Within a few days the civil service unions had declared that they would fight to the death rather than accept anything but an inflation plus pay rise. This, they now feel, has become their birthright and they are wholly unembarrassed by the fact that they are the only group in the population whose salaries have risen by a real 66% in the last decade.
Why is there such commitment to a policy of drift? It is, of course, true that almost no one in the ANC understands economics and that they also fail to realise that the penalty for not drawing in their belts now simply means very much harsher cuts down the line. But the larger reason is that since 1994 the entire country has essentially been run for the benefit of the political and public sector elite and their BEE associates.
Ramaphosa symbolizes this perfectly. The ANC is allegedly the workers’ party but it has taken it only 25 years to get into the African habit of having one of their richest men as president. Probably, among Africans only Patrice Motsepe has comparable wealth and he is Ramaphosa’s relative. Ramaphosa is, of course, completely immune to any spending cuts and his cabinet colleagues clearly feel that they should be too.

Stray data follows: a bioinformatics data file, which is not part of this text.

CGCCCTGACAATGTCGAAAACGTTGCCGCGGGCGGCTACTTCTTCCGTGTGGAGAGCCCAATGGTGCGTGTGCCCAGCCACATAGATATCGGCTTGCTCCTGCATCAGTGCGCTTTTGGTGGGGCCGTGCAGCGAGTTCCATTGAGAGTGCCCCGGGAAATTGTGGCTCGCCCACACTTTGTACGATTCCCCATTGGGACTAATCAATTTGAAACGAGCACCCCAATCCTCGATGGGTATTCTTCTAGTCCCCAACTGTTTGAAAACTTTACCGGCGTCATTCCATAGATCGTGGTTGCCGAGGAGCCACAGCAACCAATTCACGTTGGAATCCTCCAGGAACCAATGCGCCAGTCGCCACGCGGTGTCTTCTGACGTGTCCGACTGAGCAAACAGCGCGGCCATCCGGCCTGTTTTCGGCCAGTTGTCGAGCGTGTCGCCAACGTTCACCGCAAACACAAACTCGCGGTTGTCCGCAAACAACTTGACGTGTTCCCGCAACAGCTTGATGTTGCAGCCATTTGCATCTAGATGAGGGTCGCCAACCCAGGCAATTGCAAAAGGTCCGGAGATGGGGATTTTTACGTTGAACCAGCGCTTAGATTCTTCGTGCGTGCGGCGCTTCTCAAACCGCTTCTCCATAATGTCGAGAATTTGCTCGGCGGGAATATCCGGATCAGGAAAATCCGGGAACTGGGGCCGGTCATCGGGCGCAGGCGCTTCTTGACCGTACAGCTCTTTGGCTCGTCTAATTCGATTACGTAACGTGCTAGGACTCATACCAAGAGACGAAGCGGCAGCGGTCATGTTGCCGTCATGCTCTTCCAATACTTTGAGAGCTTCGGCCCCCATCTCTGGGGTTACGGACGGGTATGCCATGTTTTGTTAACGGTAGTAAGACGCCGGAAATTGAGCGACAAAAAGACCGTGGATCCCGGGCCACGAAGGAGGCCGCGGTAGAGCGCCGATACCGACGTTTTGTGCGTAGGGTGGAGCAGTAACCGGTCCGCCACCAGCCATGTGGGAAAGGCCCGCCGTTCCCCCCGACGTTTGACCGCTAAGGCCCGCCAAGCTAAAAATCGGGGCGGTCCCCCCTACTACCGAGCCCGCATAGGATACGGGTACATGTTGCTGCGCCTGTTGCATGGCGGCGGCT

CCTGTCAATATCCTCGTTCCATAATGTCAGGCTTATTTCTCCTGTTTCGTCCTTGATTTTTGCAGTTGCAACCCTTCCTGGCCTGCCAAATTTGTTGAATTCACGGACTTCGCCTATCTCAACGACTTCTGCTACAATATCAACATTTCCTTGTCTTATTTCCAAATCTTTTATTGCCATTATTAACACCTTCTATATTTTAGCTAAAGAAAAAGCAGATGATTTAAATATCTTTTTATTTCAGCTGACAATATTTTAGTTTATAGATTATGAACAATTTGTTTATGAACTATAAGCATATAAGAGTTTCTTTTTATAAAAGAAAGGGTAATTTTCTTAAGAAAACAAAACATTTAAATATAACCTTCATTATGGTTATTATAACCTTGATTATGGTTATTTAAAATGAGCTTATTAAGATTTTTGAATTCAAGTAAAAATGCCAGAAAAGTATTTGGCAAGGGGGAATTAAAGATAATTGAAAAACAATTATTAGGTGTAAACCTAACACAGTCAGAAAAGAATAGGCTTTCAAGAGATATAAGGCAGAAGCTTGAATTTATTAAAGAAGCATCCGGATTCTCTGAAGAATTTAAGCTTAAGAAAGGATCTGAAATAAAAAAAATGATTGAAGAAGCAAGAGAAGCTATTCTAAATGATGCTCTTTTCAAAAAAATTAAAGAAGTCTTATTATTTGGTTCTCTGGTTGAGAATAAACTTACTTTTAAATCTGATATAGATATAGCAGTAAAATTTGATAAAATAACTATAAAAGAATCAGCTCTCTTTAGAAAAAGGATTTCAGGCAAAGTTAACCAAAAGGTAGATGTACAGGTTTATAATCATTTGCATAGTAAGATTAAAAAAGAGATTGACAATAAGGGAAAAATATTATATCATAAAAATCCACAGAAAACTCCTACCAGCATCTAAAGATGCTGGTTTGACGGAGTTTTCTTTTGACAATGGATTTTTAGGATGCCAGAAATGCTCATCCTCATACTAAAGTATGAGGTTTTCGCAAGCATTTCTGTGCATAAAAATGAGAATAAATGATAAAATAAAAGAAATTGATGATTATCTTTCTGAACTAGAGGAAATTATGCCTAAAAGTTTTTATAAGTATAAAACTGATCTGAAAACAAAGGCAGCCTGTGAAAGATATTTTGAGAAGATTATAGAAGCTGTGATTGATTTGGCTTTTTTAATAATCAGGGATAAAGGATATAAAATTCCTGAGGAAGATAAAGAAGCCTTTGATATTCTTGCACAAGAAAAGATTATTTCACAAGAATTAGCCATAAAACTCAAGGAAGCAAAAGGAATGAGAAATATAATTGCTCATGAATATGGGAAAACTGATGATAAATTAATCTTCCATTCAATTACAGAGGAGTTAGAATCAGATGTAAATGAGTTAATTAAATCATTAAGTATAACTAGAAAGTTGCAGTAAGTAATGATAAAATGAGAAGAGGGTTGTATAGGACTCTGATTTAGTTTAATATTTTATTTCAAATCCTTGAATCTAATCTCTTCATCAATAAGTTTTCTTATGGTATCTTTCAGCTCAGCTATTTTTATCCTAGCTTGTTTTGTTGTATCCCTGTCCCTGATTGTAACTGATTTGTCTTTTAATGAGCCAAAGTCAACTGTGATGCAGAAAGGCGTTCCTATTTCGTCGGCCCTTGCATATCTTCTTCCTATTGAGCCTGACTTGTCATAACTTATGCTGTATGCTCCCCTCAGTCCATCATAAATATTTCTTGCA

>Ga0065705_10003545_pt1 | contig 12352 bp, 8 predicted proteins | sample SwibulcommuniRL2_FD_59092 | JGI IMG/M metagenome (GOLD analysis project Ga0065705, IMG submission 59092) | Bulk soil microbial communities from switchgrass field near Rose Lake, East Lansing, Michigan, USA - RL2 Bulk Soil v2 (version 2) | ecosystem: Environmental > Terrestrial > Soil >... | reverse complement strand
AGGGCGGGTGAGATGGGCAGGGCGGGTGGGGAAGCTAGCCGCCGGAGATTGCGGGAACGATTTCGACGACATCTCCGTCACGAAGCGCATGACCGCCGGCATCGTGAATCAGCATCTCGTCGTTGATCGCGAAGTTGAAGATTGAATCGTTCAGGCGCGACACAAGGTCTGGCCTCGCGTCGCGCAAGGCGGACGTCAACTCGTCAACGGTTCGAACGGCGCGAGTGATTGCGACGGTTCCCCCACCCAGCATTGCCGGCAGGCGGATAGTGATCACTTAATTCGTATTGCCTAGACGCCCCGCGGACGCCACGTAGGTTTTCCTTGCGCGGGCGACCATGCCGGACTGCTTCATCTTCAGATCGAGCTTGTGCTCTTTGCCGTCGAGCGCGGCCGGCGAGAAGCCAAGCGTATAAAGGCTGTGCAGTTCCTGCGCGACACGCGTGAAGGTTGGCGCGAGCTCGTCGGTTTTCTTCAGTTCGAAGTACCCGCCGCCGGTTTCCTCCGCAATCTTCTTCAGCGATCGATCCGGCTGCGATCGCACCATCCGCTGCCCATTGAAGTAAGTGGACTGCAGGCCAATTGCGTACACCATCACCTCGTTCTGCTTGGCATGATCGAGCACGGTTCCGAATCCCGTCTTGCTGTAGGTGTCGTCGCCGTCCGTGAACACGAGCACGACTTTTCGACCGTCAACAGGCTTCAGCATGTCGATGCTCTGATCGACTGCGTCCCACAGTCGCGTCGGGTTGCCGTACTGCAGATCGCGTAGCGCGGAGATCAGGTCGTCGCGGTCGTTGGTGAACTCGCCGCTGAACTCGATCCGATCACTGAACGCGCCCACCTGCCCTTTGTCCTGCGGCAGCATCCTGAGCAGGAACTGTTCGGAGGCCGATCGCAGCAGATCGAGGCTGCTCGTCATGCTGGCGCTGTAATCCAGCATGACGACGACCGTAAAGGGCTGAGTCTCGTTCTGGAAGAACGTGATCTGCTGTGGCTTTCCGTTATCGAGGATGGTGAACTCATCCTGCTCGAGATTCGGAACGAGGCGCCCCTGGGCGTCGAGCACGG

This group – its heart is the bureaucratic bourgeoisie – is as ruthlessly self-interested as only a first generation middle class in the Third World can be. It is completely indifferent to the catastrophic effects of its own policies, the plight of the unemployed and the destruction of the health and education systems.
As Zimbabwe shows only too clearly such a group is willing to grind its country into dust provided it can stay in power and enjoy a life of privilege. The appetites and desires of this group are the real driving force behind the ANC.
The trade union bosses and Blade Nzimande have become extremely prosperous members of this group so, despite the rhetoric the workers and unemployed are completely unrepresented. And this relatively small number of people are absolutely determined to continue enjoying the high life and to veto any measure which might limit that. Indeed, they are extremely hungry for a lot more. The result is drift.